Obscure poet ginned up great reviews, posed for sexy photos, and used a private Emerson quote as a blurb
In the summer of 1855, an obscure 37-year-old Brooklyn newspaperman named Walt Whitman self-published a book of 12 lengthy, untitled, unrhymed poems. He called the volume Leaves of Grass. Few people noticed; fewer cared. But that September The United States Review printed a long essay lauding Whitman. “An American bard at last!” the article began, unleashing a torrent of over-the-top praise. “Assuming to himself all the attributes of the country, steps Walt Whitman into literature,” the reviewer effused. “No sniveler or tea-drinking poet, no puny clawback or prude is Walt Whitman. He will bring poems fit to fill the days and nights—fit for men and women with the attributes of throbbing blood and flesh…”
The write-up was unsigned, but Whitman knew the author’s identity—he’d written it himself. He also penned two more anonymous reviews. They, too, were raves. In the Brooklyn Daily Times, Whitman touted Whitman as America’s bold new voice.
“A rude child of the people!” he crowed from the shadows. “No imitation—No foreigner—but a growth and idiom of America.” In the American Phrenological Journal, Whitman touted Leaves as “the most glorious of triumphs in the known history of literature.”
Whitman was indeed a great poet, among history’s most beloved and influential. A kindly man, he spent hundreds of hours visiting wounded soldiers recuperating in Washington, DC, hospitals during the Civil War, bringing them candy and tobacco and writing letters for them. Great poet and great soul, Whitman also possessed a less virtuous talent: He was a genius of hype, a master at public relations, and a peer of P.T. Barnum in advancing that great American art form—shameless self-promotion.
A hundred years before Muhammad Ali hollered “I am the greatest!” and 150 before Donald Trump declared, “I alone can fix it,” Walt Whitman was proclaiming, “I celebrate myself and sing myself.” His braggadocio wasn’t mere narcissism. He believed he was America’s poetic voice, so he schemed and scammed to make that voice heard. “Whitman was beyond scruples,” wrote biographer David S. Reynolds. “He felt his cause was worthy, and he would do anything in his limited power to push it.”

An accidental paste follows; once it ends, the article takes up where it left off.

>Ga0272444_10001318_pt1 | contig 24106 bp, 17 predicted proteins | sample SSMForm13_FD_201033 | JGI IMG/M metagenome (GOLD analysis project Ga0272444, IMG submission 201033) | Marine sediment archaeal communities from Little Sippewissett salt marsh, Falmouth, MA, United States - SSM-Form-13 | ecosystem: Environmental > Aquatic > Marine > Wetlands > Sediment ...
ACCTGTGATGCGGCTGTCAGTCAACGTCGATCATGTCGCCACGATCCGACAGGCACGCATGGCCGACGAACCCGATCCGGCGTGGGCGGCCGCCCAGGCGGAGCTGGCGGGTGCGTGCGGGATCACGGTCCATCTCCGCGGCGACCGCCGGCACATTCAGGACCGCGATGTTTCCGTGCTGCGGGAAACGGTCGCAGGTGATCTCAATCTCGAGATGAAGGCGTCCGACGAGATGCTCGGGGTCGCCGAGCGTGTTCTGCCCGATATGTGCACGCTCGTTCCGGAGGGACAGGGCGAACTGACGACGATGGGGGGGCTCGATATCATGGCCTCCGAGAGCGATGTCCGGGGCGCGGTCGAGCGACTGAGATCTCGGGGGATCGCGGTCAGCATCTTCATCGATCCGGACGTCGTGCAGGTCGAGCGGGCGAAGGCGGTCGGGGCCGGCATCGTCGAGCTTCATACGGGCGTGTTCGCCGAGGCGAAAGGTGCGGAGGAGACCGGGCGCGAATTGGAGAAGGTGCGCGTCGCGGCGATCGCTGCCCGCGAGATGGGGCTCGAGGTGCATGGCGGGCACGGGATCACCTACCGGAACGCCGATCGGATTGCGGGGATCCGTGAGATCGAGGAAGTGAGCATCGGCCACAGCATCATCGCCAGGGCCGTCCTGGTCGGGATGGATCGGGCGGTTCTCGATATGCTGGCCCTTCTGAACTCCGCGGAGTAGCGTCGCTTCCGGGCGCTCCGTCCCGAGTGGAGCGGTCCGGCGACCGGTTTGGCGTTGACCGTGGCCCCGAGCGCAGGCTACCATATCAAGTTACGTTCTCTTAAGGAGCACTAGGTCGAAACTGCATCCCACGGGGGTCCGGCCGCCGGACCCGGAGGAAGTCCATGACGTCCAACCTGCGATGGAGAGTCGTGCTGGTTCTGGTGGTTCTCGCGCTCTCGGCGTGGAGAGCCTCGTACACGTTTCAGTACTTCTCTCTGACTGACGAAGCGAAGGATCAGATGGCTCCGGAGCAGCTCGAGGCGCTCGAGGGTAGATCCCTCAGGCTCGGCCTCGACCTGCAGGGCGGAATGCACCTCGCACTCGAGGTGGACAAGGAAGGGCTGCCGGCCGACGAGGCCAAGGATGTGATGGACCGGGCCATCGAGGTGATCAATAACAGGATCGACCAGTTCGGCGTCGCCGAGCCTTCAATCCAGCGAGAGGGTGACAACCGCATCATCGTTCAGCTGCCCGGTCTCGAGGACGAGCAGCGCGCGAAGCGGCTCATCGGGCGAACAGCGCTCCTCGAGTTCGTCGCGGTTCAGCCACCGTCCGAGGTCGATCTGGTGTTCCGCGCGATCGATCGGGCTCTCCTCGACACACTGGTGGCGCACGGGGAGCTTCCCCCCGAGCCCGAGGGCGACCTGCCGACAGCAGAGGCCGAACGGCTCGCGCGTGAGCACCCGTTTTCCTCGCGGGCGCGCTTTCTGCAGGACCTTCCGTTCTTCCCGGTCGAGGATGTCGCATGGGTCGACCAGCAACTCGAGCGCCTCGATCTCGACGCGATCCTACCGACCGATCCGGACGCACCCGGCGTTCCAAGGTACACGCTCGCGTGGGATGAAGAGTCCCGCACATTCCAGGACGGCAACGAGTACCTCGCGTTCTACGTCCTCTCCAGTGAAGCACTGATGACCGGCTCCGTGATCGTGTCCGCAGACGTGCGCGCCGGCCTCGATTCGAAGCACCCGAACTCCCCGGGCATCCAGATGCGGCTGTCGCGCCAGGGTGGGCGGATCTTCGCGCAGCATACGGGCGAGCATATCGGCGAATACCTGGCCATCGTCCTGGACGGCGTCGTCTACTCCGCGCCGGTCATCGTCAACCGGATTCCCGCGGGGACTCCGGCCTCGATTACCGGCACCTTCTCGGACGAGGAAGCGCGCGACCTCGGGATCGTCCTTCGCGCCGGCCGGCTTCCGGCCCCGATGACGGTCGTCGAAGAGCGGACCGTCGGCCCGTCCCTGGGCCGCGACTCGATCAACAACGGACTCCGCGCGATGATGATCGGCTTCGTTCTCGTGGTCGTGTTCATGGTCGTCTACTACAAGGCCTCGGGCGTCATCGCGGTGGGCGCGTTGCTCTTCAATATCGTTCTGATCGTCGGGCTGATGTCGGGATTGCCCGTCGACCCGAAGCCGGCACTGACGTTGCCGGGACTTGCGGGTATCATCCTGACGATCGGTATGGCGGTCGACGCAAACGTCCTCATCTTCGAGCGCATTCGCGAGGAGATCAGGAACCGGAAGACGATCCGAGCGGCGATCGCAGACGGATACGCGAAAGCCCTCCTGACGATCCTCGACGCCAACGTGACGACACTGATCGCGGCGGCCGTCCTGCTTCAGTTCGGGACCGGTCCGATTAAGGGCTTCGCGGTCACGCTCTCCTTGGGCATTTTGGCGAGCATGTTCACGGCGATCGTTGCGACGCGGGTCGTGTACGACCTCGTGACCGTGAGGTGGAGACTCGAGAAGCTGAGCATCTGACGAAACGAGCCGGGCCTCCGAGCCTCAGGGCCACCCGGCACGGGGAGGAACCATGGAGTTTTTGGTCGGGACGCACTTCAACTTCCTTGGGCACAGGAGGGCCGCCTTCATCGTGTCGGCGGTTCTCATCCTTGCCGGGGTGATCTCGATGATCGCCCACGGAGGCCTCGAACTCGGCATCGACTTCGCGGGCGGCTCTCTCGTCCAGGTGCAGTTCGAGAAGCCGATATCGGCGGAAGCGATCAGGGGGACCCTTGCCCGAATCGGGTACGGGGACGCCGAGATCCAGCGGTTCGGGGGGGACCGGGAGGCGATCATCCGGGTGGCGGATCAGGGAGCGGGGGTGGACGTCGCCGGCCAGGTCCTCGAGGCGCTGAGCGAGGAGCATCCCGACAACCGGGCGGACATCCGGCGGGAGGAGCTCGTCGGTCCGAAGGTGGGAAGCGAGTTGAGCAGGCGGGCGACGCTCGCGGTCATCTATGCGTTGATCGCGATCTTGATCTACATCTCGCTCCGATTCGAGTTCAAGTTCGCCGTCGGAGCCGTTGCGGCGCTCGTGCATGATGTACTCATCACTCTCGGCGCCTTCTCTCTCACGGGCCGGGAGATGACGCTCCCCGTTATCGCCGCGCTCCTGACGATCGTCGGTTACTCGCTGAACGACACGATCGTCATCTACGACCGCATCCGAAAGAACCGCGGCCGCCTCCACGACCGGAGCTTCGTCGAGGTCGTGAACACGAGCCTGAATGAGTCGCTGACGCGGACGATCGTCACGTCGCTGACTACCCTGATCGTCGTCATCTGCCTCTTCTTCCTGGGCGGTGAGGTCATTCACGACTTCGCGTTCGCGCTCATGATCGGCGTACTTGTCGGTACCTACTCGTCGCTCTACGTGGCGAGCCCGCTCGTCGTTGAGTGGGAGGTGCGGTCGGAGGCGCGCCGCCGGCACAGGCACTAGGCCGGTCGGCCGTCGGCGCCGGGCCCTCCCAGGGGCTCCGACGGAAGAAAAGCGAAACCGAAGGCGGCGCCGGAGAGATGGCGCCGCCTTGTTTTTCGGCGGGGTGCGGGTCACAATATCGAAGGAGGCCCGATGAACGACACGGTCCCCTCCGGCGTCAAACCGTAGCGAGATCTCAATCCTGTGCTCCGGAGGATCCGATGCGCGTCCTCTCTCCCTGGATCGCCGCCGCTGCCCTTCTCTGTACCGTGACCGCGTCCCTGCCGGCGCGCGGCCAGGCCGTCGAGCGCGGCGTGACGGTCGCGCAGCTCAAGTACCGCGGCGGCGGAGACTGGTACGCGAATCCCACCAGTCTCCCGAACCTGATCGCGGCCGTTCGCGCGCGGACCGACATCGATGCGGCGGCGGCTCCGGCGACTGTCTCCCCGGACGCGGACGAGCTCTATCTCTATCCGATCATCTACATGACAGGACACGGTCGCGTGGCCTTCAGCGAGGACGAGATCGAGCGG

Born in 1819 on Long Island, Whitman left school at 11 to work as an office boy, printer, carpenter, and schoolteacher before becoming a writer for New York newspapers and editor of the Brooklyn Eagle. In 1842, he attended a lecture by America’s most respected author, Ralph Waldo Emerson, who challenged America to produce a poet worthy of its mountains, forests and factories. Whitman decided to become that poet.
Thirteen years later, he produced Leaves of Grass and immediately mailed Emerson a copy. Emerson responded by letter, calling the book “the most extraordinary piece of wit and wisdom that America has yet contributed,” and adding, “I greet you at the beginning of a great career.”
Ecstatic, Whitman showed Emerson’s letter to his newspaper pals. One, Charles Dana, ran the letter in the New York Tribune. Emerson was irate—it was a private missive, not meant for publication—and he felt exploited. But Emerson’s anger did not deter Whitman from reprinting the letter in a second edition of Leaves of Grass a year later, along with the cover blurb “I greet you at the beginning of a great career—R.W. Emerson.”